New Vaccine Hope For Psoriasis Patients
Here's a look at some of the latest advances ahead of World Psoriasis Day, October 29.
The vaccine could replace the monthly antibody injections currently available for the most severely affected psoriasis patients. (Photo courtesy: AFP Relaxnews/ JodiJacobson/ Istock.com)
Psoriasis is an autoimmune condition that is unpredictable in its development. It causes skin inflammation in the form of red scaly patches and, in 30% of cases, a form of inflammatory arthritis. The condition affects around 125 million people worldwide and is more often relieved by reducing visible signs and symptoms rather than being cured. Research continues in the hope of developing an effective treatment. Here's a look at some of the latest advances ahead of World Psoriasis Day, October 29.
Researchers at the Universities of Dundee and Oxford in the UK are optimistic about a vaccine they have developed in the aim of treating chronic skin conditions such as psoriasis and cat hair allergies.
This vaccine, developed by combining elements of cucumber mosaic virus -- a virus that can attack cucurbits -- and a tetanus-vaccine-derived protein structure, is capable of stimulating the immune system by increasing the production of antibodies targeting the protein responsible for psoriasis.
This treatment, currently tested on mice, has been given the green light for clinical trials on humans. According to the researchers, the vaccine could replace the monthly antibody injections currently available for the most severely affected psoriasis patients, and offer a more affordable therapeutic option.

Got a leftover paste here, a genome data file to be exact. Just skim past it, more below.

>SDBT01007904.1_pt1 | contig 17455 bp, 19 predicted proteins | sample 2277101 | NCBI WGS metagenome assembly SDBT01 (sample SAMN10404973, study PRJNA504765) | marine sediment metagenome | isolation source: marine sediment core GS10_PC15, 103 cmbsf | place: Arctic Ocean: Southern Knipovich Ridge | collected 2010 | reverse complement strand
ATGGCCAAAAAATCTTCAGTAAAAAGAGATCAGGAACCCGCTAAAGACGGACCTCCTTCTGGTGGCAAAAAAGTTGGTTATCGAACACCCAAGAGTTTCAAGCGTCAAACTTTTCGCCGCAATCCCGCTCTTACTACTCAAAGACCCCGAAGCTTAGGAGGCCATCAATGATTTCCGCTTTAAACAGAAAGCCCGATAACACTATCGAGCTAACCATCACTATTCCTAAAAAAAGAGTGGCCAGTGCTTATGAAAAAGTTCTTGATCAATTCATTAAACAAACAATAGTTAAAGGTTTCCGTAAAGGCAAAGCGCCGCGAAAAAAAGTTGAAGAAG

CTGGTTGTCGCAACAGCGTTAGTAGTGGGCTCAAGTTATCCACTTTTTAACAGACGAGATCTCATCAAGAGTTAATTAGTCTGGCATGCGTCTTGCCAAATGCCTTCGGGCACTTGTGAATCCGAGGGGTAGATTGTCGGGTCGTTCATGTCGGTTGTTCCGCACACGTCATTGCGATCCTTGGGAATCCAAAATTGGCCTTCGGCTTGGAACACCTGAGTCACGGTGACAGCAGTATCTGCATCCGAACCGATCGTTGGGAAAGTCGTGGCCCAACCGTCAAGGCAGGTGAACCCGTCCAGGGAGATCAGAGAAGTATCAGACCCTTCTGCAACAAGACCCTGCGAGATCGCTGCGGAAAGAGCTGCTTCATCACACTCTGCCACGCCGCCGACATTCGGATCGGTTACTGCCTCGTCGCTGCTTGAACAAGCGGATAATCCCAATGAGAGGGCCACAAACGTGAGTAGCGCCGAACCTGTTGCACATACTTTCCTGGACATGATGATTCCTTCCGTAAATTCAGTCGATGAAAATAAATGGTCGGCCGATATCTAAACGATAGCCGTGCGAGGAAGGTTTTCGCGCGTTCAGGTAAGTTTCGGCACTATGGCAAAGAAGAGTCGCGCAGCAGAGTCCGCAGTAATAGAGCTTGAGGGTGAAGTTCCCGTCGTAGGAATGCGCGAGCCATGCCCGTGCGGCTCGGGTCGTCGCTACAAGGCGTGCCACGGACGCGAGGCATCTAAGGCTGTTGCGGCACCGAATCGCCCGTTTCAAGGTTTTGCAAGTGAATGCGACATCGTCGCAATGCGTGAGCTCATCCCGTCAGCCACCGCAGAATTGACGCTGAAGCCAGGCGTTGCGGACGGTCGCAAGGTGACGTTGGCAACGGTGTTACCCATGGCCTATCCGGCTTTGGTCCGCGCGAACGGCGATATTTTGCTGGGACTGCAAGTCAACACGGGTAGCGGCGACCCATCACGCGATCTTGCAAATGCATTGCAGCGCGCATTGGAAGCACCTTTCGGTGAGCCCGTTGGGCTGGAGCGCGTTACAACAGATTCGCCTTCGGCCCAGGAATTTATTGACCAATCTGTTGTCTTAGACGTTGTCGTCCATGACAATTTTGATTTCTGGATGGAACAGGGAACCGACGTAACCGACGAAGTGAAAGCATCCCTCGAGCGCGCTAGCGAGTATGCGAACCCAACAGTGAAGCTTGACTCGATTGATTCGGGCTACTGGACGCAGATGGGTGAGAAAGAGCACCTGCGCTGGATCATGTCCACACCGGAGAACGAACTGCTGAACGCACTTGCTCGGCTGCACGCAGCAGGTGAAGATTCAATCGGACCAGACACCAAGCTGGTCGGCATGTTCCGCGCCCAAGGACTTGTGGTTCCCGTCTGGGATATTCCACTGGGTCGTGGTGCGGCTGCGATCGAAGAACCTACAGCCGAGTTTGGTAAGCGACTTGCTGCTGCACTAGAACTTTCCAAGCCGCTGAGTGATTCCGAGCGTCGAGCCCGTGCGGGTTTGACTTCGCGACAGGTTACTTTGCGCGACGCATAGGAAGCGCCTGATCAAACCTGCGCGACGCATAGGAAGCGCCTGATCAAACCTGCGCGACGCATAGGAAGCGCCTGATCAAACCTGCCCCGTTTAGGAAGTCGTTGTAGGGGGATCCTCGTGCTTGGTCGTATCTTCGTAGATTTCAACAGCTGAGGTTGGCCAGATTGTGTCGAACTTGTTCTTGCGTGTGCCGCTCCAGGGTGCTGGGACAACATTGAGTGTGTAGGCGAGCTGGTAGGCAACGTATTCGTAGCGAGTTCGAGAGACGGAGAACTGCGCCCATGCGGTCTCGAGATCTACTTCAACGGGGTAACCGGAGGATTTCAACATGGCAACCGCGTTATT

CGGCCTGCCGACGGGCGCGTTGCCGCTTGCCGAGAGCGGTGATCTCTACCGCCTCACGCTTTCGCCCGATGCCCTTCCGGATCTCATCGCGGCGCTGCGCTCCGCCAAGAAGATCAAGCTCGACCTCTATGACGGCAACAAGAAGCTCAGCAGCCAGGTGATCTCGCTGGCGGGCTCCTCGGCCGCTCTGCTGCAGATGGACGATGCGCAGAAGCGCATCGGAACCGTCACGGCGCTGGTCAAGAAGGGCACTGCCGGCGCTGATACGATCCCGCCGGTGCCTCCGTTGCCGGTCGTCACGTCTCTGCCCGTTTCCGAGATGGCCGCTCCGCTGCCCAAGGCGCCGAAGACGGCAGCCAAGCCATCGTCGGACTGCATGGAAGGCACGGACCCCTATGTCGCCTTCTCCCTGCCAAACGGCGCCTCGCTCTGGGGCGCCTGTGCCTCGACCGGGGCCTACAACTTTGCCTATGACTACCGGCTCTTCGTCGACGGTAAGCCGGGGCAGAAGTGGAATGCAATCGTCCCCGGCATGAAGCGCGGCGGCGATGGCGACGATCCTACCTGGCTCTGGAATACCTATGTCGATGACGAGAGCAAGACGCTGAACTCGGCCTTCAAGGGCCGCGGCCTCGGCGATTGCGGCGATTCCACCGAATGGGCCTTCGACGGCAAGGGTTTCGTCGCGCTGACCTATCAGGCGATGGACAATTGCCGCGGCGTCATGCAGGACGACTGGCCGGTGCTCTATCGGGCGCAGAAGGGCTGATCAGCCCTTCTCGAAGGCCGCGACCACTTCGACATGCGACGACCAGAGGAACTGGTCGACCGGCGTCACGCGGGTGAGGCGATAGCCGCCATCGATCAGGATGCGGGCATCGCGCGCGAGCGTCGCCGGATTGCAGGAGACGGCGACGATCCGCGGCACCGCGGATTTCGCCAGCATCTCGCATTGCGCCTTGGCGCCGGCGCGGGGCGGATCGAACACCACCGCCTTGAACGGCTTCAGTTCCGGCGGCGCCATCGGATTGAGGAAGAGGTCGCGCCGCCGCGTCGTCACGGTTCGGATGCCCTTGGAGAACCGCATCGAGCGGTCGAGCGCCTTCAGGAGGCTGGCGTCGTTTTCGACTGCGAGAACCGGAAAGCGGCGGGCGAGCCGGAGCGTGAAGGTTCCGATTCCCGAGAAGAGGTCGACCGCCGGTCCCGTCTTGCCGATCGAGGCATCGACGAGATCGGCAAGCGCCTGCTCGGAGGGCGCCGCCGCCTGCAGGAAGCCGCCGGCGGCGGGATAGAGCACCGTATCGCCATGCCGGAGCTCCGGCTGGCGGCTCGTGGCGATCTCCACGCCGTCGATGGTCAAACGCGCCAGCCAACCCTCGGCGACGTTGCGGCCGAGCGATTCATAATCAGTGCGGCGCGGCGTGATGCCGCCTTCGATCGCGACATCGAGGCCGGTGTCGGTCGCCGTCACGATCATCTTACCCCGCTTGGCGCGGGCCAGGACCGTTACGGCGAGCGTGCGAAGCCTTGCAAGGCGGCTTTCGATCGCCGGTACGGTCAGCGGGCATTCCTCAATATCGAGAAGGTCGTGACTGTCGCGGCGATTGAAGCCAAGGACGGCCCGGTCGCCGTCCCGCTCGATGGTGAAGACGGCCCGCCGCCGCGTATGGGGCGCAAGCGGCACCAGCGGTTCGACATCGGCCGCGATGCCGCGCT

Currently available psoriasis treatments are tailored to the severity of the condition and can include orally administered drugs, as well as injections or decoctions.
When psoriasis is highly localized, covering less than 10% of the body, creams are applied locally to lesions. These contain various anti-inflammatory substances: corticosteroids ("cortisone"), keratolyitics, vitamin D derivatives, tazarotene and emollients to to soften the skin.
If this fails, patients are often prescribed immunomodulators -- drugs in the form of pills or injections -- and ultraviolet light therapy (PUVA therapy).
Finally, biotherapies, which have progressed greatly in recent years, include drugs based on "monoclonal antibodies," which target a substance involved in the inflammation mechanism.
One such drug, called secukinumab, was authorized by the European Medicines Agency in January 2015, for patients with moderate to severe psoriasis and is administered by subcutaneous injection.
Two other biotherapies are ixekizumab and brodalumab. These two antibodies are likely to be available in 2017.
Authorized for the American market by the FDA, ixekizumab is a monoclonal antibody administered by monthly cutaneous injection. It is the most recent therapy developed for moderate to severe psoriasis and could soon be available elsewhere.
Note that alcohol, smoking, stress, obesity and certain drugs (nonsteroidal antiinflammatory drugs, beta blockers, etc.) can aggravate psoriasis in people with a genetic predisposition.
Psoriasis affects 125 million people worldwide.
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